Talking with Ron Gallo about his job is inspiring. This is a man who is still pulsing with passion and purpose about his work after more than three decades in philanthropy and nonprofit leadership — the last four as president and CEO of the Santa Barbara Foundation.
“I can’t imagine wanting to do any other type of work than being involved, as I like to say, at the intersection of money and ideas and people’s passions,” he said.
A native New Yorker, Gallo credits his interest in nonprofit work to his modest upbringing.
“I was the recipient, many times, of philanthropy without knowing it,” he said. “Whether it was the camp scholarship, whether it was the free medical care I got when I had a major operation at 5, and so many other kinds of things. ... I didn’t know that.
“It wasn’t until I got a full scholarship to college that I began to ask in innocence ‘What’s behind it?’” he explained. “They told me it was private money. And that’s when I learned about philanthropy, about people who have the motivation and the desire to help others either through volunteerism, dollars, or both.”
Gallo takes a big-picture view when it comes to the Santa Barbara Foundation’s mission, emphasizing that discretionary grant giving is just one piece of the foundation’s role.
“Our value to this community has as much to do with building philanthropic capital, not just for the foundation but in general,” he said. “We use the word ‘sell,’ to sell the notion of philanthropy and how important it is to our democracy and solving problems, and to strengthen the nonprofit sector.
“We have a collective obligation to be candid in how we identify what the important issues are and in finding solutions.
“Always in cooperation,” he hastened to add. “We never pretend that we’re doing this alone.”
Gallo is a firm believer in the promise of what he calls “true citizen engagement,” viewing it as the solution to many of the vexing issues society faces.
“That’s what community foundation work is all about,” he said.
Gallo notes that he, like many Americans, is tired of partisanship, not only in politics but in the tendency to dismiss out of hand those with whom we disagree. Discussion, he asserts, is the key.
It’s not necessary to have total agreement or avoid conflict, he says, but it’s vital “that people come out saying, ‘I hadn’t thought of that. Maybe I need to think about that more.’”
“If we can rekindle and nurture that in all ways — in our families, in our casual interactions — there’s no problem we can’t tackle,” he said.
Gallo’s office at the Santa Barbara Foundation’s headquarters is adorned with his degrees from Connecticut College, Columbia University and Harvard University — where he earned both a master’s and a doctorate — as well as memorabilia from his other passions: his family, opera and New York Yankees baseball.
Prior to moving to Santa Barbara in 2008, he spent 15 years as president and CEO of the Rhode Island Foundation in Providence, R.I. He says he and his wife, Andrea, an artist and docent at the Santa Barbara Museum of Art, love their new community.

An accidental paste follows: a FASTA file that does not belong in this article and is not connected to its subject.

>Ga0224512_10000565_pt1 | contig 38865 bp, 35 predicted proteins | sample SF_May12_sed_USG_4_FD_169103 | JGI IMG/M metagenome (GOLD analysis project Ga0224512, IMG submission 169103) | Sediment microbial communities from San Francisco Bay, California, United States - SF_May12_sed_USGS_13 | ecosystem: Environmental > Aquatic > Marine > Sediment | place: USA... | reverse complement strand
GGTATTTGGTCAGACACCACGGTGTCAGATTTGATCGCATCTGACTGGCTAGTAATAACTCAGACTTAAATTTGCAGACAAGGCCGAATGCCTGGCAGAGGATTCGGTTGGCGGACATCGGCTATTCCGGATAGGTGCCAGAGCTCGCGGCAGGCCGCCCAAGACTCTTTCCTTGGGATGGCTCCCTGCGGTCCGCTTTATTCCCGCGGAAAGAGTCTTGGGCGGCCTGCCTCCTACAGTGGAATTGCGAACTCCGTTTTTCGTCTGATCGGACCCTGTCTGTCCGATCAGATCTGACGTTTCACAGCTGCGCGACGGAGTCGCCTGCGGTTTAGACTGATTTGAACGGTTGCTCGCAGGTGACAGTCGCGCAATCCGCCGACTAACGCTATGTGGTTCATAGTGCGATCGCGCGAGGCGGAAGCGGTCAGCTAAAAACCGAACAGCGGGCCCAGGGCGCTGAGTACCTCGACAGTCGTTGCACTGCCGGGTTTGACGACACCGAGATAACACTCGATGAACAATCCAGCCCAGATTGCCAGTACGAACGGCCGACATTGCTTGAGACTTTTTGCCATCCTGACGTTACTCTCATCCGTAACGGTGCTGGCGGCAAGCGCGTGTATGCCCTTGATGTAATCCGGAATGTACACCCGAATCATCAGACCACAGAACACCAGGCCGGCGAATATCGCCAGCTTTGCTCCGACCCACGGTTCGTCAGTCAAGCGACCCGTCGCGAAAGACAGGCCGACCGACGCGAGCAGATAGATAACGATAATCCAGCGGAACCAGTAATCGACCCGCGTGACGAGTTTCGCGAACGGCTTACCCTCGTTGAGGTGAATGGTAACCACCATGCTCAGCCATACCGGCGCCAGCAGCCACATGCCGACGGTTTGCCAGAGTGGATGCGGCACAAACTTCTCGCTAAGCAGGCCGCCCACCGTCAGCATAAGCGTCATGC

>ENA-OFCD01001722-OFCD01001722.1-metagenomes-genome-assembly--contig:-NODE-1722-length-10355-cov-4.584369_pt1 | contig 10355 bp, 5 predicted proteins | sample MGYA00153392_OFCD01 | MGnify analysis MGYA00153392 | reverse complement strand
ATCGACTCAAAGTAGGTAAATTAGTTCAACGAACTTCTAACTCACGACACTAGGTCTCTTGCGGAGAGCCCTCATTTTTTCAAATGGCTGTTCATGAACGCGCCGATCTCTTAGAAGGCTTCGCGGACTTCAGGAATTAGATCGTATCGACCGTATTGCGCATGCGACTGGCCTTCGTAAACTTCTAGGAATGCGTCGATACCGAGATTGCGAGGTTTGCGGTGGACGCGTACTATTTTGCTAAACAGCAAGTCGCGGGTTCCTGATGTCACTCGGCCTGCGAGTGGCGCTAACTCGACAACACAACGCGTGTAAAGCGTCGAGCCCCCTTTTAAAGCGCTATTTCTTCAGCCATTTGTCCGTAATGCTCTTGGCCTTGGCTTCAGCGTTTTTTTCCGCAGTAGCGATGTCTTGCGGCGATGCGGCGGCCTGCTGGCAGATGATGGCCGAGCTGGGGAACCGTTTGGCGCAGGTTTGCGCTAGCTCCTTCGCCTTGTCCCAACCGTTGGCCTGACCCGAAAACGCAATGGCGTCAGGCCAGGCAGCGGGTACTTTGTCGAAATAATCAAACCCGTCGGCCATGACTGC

His work — and that of the foundation — is far from finished, however.
“Santa Barbara is paradise, but there are many in our county who live in the shadows of paradise,” he said. “We have poverty in much larger measures than anyone can imagine.”
Gallo points to education as an example.
“We have poor school performance if you take in all of the county,” he said. “Of course, we have some very high-performing districts and schools and students, but we have far too many that aren’t, and too many of those less successful students are clustered in poverty or are low-income Latinos.”
For Gallo, the Latino population is increasingly a bellwether of the community’s health.
“Latinos ... are growing and will be the majority of Santa Barbarans in the not-too-distant future,” he said. “In a way you can almost say as go the success and the development of the Latino population, so goes the future of Santa Barbara. ...
“We (at the Santa Barbara Foundation) are justifiably proud that we’re focusing more on how we can really bring success — and I mean real data-driven success — to certain things that we know will determine the future.”
According to Gallo, the elements are kindergarten readiness, literacy by third grade, algebra by eighth grade and “quite simply graduating high school with a good plan for yourself, whether that’s college or some kind of good apprenticeship.”
“If you look at those four dials in Santa Barbara County,” he said, “we’ve got a lot of work to do. A lot of work to do. And there are some wonderful efforts afoot that we are investing in that are really impressive.”
Among the Santa Barbara Foundation’s advantages, Gallo said, are its expertise and resources as a partner in philanthropy for locals, as well as donors and organizations from outside the area. Now in its 85th year, the foundation can help figure out tax issues and serves as a connection to innovative ideas.
“We’ve had some extraordinary success with that in the last few years,” he said. “People have set up funds and still maintain a certain amount of influence, but they’ve added almost $2 million to our grant making.”
Businessman Michael Towbes and his family were instrumental in helping establish such a fund for the arts, Gallo said. Another source was a surprise: “Highland Financial in Dallas,” he laughed.
“We are about to distribute about $680,000, mostly in the education sphere here in Santa Barbara, because we were able to work creatively with them on some of their taxes,” he explained.
First and foremost, Gallo said, community foundations must pursue knowledge, continuously learning and stretching as organizations.
“When you’re more aware, you’re also aware of what you don’t know,” he said. “We’re constantly feeling like every time we learn something, now we know another thing but there are five other things that suggests that we don’t know about. So it’s challenging.”